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CAP Home > CAP Reference Resources and Publications > cap_today/cap_today_index.html > CAP TODAY 2011 Archive > Similarities, differences between anal and cervical cancer screening
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  Similarities, differences between anal and cervical cancer screening

 

CAP Today

 

 

 

May 2011
Cytopathology And More

Roger B. Lane Jr., MD

Anal cancer and cervical cancer and their precursor lesions are alike in many ways: They are caused by human papillomavirus, they can present clinically as condyloma or as a flat intraepithelial lesion, and they appear similar through the microscope, both cytologically and histologically. This has led to the development of high-resolution anoscopy, which, similar to cervical colposcopy, is used to identify lesions for biopsy, treatment, or both. A recent review article by Teresa Darragh, MD, and Barbara Winkler, MD, compares and contrasts the two diseases (Anal cancer and cervical cancer screening: key differences. Cancer Cytopathol. 2011;1:5–19).

Although anal cancer is much less common in the general population than cervical cancer, anal cancer incidence in high-risk groups is more than double that of cervical cancer incidence before the initiation of Pap screening. The incidence of anal cancer is increasing, while cervical cancer incidence continues to decrease. The success of cervical cancer screening has led to its use as a template for anal cancer screening in high-risk populations. The review by Darragh and Winkler focuses on the key differences between cervical cancer and anal cancer, including the potential role of anal cytology in screening high-risk patient groups, and discusses obstacles and controversies surrounding the implementation of successful anal cancer screening programs.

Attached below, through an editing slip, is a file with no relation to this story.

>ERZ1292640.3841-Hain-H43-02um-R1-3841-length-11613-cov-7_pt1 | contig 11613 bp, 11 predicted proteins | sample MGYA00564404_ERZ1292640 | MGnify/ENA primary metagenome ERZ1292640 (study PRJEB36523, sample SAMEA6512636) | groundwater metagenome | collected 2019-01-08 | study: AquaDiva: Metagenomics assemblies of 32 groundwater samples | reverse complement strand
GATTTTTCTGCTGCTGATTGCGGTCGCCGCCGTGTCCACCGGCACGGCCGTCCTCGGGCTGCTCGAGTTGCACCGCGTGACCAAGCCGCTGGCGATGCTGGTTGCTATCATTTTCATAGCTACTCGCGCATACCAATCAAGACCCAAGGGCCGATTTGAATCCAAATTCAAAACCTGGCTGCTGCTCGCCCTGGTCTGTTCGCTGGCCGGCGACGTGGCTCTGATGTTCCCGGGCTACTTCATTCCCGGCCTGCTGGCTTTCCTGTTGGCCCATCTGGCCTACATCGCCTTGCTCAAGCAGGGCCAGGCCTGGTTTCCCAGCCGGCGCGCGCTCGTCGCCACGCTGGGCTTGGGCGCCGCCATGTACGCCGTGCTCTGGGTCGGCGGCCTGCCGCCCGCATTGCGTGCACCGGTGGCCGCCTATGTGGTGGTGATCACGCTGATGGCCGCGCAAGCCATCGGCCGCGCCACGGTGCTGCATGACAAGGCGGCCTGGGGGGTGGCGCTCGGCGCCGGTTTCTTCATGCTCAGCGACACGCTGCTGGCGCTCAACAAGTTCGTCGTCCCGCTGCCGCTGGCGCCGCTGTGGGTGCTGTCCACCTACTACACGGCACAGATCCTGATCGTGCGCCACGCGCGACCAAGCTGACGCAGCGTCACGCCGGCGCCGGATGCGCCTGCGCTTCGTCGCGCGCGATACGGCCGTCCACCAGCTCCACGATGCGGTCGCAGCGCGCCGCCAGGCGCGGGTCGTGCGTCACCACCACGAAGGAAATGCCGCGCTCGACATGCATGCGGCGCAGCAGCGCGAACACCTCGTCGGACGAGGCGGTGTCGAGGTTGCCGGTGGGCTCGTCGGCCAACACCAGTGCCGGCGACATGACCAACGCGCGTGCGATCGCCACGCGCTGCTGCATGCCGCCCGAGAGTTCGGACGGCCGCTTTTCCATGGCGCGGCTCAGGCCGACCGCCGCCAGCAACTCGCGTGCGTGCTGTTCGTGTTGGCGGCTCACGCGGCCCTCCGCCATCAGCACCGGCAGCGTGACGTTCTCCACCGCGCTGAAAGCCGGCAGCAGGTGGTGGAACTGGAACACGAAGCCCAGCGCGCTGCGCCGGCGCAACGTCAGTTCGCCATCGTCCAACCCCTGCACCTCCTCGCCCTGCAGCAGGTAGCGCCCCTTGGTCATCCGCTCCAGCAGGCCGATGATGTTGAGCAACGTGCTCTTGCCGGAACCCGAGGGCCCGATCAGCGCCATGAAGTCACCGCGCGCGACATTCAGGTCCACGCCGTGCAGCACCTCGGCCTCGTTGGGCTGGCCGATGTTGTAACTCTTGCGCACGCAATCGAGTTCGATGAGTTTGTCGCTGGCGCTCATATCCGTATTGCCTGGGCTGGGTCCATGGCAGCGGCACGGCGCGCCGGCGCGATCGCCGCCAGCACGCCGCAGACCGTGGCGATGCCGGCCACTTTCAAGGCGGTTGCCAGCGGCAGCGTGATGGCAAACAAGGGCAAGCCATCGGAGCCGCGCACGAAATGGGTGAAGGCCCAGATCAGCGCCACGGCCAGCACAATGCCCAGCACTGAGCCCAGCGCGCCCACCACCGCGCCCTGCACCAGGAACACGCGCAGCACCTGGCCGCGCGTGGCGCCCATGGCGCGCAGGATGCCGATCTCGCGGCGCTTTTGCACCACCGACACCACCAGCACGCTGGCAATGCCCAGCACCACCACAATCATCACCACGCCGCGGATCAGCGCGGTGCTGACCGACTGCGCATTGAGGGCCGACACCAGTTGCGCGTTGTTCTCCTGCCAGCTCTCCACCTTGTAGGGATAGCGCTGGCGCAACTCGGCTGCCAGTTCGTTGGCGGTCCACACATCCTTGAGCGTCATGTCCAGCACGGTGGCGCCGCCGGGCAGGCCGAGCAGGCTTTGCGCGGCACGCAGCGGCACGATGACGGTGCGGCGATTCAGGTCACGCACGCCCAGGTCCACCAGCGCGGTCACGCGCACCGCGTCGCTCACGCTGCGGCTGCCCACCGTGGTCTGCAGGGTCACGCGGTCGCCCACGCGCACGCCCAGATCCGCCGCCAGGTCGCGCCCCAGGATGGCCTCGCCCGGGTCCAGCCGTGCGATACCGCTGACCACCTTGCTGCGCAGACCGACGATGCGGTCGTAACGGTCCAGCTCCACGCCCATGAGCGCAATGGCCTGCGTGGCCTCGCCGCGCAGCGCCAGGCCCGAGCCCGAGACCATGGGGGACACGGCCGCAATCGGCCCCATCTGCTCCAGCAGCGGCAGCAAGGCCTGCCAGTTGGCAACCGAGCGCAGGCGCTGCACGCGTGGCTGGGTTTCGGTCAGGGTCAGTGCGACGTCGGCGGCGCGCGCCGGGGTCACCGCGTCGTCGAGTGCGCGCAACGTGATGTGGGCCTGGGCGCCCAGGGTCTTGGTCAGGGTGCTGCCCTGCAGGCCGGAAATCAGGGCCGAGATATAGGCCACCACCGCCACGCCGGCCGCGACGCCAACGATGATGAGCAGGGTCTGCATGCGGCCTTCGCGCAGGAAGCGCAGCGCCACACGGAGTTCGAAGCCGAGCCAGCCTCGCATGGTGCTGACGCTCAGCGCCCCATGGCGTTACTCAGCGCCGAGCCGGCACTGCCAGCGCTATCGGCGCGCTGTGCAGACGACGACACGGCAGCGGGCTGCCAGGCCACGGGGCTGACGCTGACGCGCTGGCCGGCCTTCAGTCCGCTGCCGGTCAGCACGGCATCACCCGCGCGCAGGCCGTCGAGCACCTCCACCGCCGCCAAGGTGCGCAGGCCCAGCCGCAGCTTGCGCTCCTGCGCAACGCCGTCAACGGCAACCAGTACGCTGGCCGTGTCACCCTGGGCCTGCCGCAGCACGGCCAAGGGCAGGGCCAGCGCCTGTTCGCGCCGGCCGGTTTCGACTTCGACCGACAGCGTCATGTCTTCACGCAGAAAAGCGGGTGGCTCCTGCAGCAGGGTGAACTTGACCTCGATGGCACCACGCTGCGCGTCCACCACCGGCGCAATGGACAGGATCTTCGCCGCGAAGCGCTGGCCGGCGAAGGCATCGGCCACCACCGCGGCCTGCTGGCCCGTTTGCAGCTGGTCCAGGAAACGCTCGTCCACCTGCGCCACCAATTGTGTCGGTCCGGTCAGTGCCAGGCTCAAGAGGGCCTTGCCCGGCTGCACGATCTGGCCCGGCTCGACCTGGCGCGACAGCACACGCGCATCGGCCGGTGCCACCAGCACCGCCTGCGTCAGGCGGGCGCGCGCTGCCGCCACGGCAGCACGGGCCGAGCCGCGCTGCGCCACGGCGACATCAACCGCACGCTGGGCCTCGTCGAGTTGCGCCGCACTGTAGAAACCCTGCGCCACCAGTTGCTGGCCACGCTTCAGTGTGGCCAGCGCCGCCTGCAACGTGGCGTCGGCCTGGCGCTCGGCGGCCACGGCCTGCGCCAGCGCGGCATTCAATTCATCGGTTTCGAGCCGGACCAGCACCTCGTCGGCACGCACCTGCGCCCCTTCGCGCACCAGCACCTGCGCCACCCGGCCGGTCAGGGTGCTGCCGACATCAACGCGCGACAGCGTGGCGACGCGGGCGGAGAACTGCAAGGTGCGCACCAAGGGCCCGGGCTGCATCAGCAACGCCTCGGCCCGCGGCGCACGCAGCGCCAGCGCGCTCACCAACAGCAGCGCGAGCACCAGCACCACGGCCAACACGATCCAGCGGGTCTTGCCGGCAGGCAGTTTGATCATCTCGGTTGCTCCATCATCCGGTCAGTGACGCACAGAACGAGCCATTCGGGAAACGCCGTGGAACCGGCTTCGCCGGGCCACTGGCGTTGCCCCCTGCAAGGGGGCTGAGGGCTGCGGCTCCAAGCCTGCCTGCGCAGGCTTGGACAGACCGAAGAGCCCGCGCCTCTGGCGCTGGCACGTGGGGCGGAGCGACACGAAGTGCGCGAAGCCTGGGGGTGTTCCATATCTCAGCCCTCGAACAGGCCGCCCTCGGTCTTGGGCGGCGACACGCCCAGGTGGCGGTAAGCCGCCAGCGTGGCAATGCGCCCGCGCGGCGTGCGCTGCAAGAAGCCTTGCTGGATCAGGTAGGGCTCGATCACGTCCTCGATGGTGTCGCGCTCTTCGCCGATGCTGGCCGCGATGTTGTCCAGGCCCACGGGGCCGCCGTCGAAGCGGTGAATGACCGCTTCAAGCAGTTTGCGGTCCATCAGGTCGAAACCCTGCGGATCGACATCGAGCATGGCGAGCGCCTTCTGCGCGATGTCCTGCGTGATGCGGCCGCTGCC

The article provides an overview of the epidemiology and pathogenesis of anal cancer. The population at highest risk for anal cancer is men who have sex with men (MSM), regardless of HIV status. Other high-risk groups include HIV-positive women and men, other immunosuppressed patients, and women with multicentric lower genital tract squamous intraepithelial neoplasia. The authors also discuss the prevalence of anal intraepithelial neoplasia and HPV infection in different high-risk groups, HPV subtypes associated with anal cancer, and what is known about the natural history of precursor lesions in anal disease.

Darragh and Winkler point out the relative lack of recognition of the risk of anal carcinoma by the public and within the medical community. This has led to underuse of the digital anal-rectal exam, an essential clinical tool in high-risk individuals because most early invasive anal cancers are easily palpable, even in the absence of clinical symptoms. In addition to the digital anal-rectal exam, screening programs may include anal cytology, high-resolution anoscopy, and anal biopsy. There is a detailed summary of previous studies of anal cytology as a screening tool, with discussion of sensitivity, specificity, positive predictive value, and negative predictive value in high-risk groups.